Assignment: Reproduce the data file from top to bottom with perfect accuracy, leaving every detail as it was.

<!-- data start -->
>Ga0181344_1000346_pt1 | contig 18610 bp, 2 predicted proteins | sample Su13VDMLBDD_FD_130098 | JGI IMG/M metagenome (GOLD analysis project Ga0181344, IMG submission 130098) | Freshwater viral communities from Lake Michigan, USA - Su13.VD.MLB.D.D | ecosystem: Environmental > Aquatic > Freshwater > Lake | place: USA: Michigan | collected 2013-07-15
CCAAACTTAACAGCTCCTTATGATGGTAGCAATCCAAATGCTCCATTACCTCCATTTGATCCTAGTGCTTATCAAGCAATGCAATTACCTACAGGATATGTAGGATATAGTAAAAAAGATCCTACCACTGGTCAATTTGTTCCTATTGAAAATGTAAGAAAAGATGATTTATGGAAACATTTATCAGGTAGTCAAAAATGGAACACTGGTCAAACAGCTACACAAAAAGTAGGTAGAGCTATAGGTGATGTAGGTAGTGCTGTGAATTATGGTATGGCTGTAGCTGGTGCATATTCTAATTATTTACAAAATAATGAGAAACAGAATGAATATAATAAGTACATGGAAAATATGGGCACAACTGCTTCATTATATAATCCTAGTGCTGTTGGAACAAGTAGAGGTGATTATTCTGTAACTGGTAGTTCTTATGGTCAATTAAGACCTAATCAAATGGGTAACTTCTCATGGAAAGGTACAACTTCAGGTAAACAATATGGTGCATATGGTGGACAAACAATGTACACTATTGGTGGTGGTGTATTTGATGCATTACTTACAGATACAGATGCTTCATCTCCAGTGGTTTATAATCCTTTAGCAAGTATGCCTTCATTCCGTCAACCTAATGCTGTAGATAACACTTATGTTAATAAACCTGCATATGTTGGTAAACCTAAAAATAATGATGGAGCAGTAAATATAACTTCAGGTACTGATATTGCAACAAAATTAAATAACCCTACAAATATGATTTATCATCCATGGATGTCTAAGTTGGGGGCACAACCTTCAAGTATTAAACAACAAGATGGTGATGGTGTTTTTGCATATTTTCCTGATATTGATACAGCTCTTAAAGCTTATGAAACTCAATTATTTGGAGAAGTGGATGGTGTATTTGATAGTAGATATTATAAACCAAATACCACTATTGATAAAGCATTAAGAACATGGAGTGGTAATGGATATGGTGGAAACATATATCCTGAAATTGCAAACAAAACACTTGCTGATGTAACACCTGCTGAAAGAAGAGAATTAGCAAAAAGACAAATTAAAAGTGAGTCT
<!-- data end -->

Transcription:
>Ga0181344_1000346_pt1 | contig 18610 bp, 2 predicted proteins | sample Su13VDMLBDD_FD_130098 | JGI IMG/M metagenome (GOLD analysis project Ga0181344, IMG submission 130098) | Freshwater viral communities from Lake Michigan, USA - Su13.VD.MLB.D.D | ecosystem: Environmental > Aquatic > Freshwater > Lake | place: USA: Michigan | collected 2013-07-15
CCAAACTTAACAGCTCCTTATGATGGTAGCAATCCAAATGCTCCATTACCTCCATTTGATCCTAGTGCTTATCAAGCAATGCAATTACCTACAGGATATGTAGGATATAGTAAAAAAGATCCTACCACTGGTCAATTTGTTCCTATTGAAAATGTAAGAAAAGATGATTTATGGAAACATTTATCAGGTAGTCAAAAATGGAACACTGGTCAAACAGCTACACAAAAAGTAGGTAGAGCTATAGGTGATGTAGGTAGTGCTGTGAATTATGGTATGGCTGTAGCTGGTGCATATTCTAATTATTTACAAAATAATGAGAAACAGAATGAATATAATAAGTACATGGAAAATATGGGCACAACTGCTTCATTATATAATCCTAGTGCTGTTGGAACAAGTAGAGGTGATTATTCTGTAACTGGTAGTTCTTATGGTCAATTAAGACCTAATCAAATGGGTAACTTCTCATGGAAAGGTACAACTTCAGGTAAACAATATGGTGCATATGGTGGACAAACAATGTACACTATTGGTGGTGGTGTATTTGATGCATTACTTACAGATACAGATGCTTCATCTCCAGTGGTTTATAATCCTTTAGCAAGTATGCCTTCATTCCGTCAACCTAATGCTGTAGATAACACTTATGTTAATAAACCTGCATATGTTGGTAAACCTAAAAATAATGATGGAGCAGTAAATATAACTTCAGGTACTGATATTGCAACAAAATTAAATAACCCTACAAATATGATTTATCATCCATGGATGTCTAAGTTGGGGGCACAACCTTCAAGTATTAAACAACAAGATGGTGATGGTGTTTTTGCATATTTTCCTGATATTGATACAGCTCTTAAAGCTTATGAAACTCAATTATTTGGAGAAGTGGATGGTGTATTTGATAGTAGATATTATAAACCAAATACCACTATTGATAAAGCATTAAGAACATGGAGTGGTAATGGATATGGTGGAAACATATATCCTGAAATTGCAAACAAAACACTTGCTGATGTAACACCTGCTGAAAGAAGAGAATTAGCAAAAAGACAAATTAAAAGTGAGTCT